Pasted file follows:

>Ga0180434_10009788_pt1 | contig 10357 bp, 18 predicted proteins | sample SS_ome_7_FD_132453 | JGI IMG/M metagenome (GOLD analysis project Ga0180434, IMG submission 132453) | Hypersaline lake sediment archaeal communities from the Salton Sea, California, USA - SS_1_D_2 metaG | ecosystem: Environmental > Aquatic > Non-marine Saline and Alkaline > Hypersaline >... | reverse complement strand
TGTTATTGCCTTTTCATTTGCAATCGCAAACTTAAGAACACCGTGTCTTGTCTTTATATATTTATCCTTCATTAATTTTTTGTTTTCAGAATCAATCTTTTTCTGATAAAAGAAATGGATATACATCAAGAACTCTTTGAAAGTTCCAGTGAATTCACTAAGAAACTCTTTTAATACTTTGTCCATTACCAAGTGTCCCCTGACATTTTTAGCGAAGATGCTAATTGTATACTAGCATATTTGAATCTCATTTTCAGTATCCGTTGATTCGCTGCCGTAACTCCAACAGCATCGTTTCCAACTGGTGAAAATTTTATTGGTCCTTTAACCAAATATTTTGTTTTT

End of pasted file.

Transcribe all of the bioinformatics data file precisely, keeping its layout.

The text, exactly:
>Ga0180434_10009788_pt1 | contig 10357 bp, 18 predicted proteins | sample SS_ome_7_FD_132453 | JGI IMG/M metagenome (GOLD analysis project Ga0180434, IMG submission 132453) | Hypersaline lake sediment archaeal communities from the Salton Sea, California, USA - SS_1_D_2 metaG | ecosystem: Environmental > Aquatic > Non-marine Saline and Alkaline > Hypersaline >... | reverse complement strand
TGTTATTGCCTTTTCATTTGCAATCGCAAACTTAAGAACACCGTGTCTTGTCTTTATATATTTATCCTTCATTAATTTTTTGTTTTCAGAATCAATCTTTTTCTGATAAAAGAAATGGATATACATCAAGAACTCTTTGAAAGTTCCAGTGAATTCACTAAGAAACTCTTTTAATACTTTGTCCATTACCAAGTGTCCCCTGACATTTTTAGCGAAGATGCTAATTGTATACTAGCATATTTGAATCTCATTTTCAGTATCCGTTGATTCGCTGCCGTAACTCCAACAGCATCGTTTCCAACTGGTGAAAATTTTATTGGTCCTTTAACCAAATATTTTGTTTTT